Cosmos

    The length of a human life is around 80 years. You might get 100 if you’re lucky. The universe is about 13.7 billion years old. The vast difference between a human lifespan and the age of the universe can be difficult to grasp — even the words we use in attempting to describe it (like “vast”) are comically insufficient.

    To help us visualize what a difference of eight orders of magnitude might look like, Wylie Overstreet and Alex Gorosh have created a scale model of time in the Mojave Desert, from the Big Bang to the present day.

    Building a Scale Model of Time

    Working through my blog archive to simplify categories and came across this post from almost 10 years ago. There’s nothing quite like a long night under the stars. Weeping to the Cosmos // Beardy Star Stuff

    What is Earth Made of

    One aspect of astronomy that I have grown to love and appreciate is the tie in to the other areas of science. For example, planetary geology which, in turn, ties into our study of our own Earth’s geology. Of course this also ties into chemistry. And biology. And on on and. This morning as I browsed Apple News1 I came across this very nice introduction to the geology of our planet.

    Read More

    Story of a sunset

    As the sun begins to set the world around me begins to dance. As my feet crunch along the rock road below, dragonflies spin through the air just above my head. There are so many of them feeding in the fading light of the day that they form a small swarm. Higher in the air the night hawks perform their own acrobatic maneuvers above the fields, also in search of an evening meal.

    Read More

    Earth — Shot on iPhone with Carl Sagan narration

    Carl Sagan’s Pale Blue Dot is fantastic and this is a good use of it. See it on YouTube

    Downhill

    There was a moment in the early years of the universe when all of spacetime was a plasma. Particles and light had not yet gone their own way. Then they split. It’s been downhill ever since.

    Finishing the Herschel I program

    In the fall of 2012 I bought my first telescope since having one as a kid. I wasn’t sure how much use I’d get out of it but I wanted to give it a go. I suspected I’d not regret the purchase. Within the first couple of weeks I’d become obsessed. I went out each clear night and sometimes stayed up till I started dozing at the scope which was often in the wee hours of the morning.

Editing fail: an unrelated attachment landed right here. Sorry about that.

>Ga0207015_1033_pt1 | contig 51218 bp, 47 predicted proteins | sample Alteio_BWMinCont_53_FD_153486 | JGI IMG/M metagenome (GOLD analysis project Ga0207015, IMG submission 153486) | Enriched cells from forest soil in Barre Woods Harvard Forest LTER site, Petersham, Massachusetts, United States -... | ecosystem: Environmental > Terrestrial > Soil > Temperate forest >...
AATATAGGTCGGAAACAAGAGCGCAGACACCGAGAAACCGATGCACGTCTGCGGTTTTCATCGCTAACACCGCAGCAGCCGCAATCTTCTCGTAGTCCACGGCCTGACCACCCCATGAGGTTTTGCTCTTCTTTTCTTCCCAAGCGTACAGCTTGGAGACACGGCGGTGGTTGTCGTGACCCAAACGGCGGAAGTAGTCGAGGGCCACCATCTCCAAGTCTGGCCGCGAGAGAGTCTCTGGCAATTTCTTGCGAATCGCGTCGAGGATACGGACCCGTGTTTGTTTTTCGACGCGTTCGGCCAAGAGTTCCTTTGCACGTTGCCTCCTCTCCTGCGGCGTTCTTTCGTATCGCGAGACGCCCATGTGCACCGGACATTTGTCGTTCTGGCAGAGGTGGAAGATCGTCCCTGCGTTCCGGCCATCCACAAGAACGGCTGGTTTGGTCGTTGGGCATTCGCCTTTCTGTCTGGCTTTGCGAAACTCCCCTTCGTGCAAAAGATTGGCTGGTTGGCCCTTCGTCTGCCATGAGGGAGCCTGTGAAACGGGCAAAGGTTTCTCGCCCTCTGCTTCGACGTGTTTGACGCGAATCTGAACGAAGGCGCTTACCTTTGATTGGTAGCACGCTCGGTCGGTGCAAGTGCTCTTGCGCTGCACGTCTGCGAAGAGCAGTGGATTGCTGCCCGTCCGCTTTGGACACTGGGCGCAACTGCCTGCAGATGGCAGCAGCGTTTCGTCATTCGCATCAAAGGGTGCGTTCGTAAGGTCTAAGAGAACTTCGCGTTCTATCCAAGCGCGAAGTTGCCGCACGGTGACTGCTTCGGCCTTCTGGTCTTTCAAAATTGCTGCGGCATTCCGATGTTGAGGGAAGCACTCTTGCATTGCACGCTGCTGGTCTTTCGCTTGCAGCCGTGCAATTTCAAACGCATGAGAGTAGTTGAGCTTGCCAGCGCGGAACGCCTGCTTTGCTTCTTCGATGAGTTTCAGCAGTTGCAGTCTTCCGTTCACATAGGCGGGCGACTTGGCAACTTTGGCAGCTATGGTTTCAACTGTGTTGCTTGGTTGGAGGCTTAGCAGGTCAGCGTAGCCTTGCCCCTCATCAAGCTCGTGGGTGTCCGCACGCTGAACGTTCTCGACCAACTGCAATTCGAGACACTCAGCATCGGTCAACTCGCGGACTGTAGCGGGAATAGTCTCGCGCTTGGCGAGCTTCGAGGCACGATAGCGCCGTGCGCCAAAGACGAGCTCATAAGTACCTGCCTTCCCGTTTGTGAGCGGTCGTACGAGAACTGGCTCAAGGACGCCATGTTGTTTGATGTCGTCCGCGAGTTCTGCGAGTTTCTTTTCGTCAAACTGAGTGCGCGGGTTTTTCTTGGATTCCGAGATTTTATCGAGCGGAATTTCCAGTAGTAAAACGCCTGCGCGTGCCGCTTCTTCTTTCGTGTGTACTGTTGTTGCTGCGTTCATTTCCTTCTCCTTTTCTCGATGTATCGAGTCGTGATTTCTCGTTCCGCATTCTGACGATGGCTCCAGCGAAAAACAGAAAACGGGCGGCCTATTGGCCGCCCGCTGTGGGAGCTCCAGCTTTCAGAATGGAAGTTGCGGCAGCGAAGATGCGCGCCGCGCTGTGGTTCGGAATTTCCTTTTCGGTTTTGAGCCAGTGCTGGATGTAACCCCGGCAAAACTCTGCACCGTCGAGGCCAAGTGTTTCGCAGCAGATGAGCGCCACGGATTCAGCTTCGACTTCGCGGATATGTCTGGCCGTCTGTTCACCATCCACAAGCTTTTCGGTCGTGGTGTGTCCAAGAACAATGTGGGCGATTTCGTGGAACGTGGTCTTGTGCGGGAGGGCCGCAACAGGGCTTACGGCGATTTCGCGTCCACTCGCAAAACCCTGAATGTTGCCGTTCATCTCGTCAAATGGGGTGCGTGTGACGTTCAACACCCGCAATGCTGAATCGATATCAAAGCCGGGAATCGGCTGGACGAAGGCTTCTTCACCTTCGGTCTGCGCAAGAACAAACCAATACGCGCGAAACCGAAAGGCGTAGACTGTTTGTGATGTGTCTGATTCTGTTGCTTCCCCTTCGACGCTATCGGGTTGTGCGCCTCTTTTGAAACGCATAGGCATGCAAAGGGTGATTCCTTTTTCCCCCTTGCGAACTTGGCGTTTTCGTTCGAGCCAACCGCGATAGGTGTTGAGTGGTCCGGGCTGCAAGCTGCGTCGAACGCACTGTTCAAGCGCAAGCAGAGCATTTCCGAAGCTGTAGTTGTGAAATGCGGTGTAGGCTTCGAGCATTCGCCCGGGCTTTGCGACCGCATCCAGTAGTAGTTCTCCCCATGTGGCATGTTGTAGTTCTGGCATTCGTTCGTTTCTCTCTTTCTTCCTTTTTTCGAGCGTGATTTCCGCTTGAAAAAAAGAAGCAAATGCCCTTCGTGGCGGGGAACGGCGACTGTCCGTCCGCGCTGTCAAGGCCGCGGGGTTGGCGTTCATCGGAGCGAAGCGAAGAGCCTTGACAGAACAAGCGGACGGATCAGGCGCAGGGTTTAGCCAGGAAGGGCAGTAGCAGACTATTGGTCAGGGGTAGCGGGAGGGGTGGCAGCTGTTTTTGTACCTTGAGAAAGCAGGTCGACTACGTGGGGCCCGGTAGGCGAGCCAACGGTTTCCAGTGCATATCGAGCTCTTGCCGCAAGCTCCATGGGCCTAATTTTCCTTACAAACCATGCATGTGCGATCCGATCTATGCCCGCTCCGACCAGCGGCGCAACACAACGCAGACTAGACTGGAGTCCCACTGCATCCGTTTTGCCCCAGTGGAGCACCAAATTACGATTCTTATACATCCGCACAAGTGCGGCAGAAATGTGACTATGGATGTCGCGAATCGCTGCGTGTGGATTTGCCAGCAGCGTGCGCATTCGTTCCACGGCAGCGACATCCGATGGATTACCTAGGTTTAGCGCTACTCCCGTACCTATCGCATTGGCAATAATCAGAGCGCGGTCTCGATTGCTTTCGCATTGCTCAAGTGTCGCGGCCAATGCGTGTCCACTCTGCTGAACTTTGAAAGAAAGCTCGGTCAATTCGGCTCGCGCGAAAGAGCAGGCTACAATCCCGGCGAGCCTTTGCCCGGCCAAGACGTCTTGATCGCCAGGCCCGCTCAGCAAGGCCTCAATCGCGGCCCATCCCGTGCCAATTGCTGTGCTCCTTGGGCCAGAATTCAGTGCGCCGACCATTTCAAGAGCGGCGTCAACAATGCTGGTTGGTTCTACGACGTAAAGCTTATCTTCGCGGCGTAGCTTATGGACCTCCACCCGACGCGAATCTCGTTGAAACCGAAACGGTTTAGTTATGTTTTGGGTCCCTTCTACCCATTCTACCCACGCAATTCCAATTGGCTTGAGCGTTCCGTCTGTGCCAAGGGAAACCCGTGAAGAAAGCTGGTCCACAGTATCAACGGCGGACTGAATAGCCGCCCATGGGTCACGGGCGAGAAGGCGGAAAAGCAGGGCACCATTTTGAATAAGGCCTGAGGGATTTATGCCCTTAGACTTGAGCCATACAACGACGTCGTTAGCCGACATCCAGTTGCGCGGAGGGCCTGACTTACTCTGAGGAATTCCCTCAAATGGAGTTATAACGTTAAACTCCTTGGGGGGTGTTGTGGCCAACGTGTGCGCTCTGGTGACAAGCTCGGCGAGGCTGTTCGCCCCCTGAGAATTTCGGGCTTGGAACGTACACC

Read More

    Looking at other galaxies

    One of the best things about living under really dark skies and having a decent telescope is viewing other galaxies. While I equally enjoy the many beautiful objects in our own galaxy such as nebulae and globular clusters, the hunt for distant galaxies has a meditative quality for me. Sometimes the finding is a bit of a let down. For example, last night I went looking for NGC 7042, a spiral galaxy.

    Read More

    When People Die

    I’ve got an aunt who will likely be dying in the next couple of days. My mom’s sister. Death is an interesting thing because it’s the one fact that we all share, one of only a few certainties and yet, it is something so many resist. We create religions, in part, to help ourselves deal with our mortality. We create all sorts of elaborate beliefs to that end. My approach to death might be best summed up by one of my favorite songs, “Fact of Life” by Poi Dog Pondering:

    Read More

    A Sentient Being

    Oliver Sacks on learning he has cancer I cannot pretend I am without fear. But my predominant feeling is one of gratitude. I have loved and been loved; I have been given much and I have given something in return; I have read and traveled and thought and written. I have had an intercourse with the world, the special intercourse of writers and readers. Above all, I have been a sentient being, a thinking animal, on this beautiful planet, and that in itself has been an enormous privilege and adventure.

    Read More

    Seeing the cosmos all around us

    Cosmic Dance

    A few weeks back I wrote about viewing the supernova in M82. It was first observed around the same time that an article was circulating about the continuing and drastic decline of Monarch butterfly populations. I had both the supernova and the threat to the Monarch on my mind when I sat down to write about my observation of M82 but I couldn't quite make the connection I wanted to make.

    Read More

    A Reassuring Fable

    With the new Cosmos reboot coming, I present to you Part 3 of the Sagan Series.

    Lunch with Carl

    Lunch with Carl Sagan! Working our way through Cosmos in preparation for the new series with Neil DeGrasse Tyson.

    Weeping to the Cosmos

    Moon photographed with iPhone and Z12, February 5, 2013 We had a fantastic night last night in our group observation for the Eastern Ozarks Astronomical Society. It was the usual crew plus a couple of newbies. Of course Russ and Karen were there. Kaleesha made it back for her third time at the scope and with her Blueberry and Seth. It was Seth’s first time and he took to the scope very naturally.

    Read More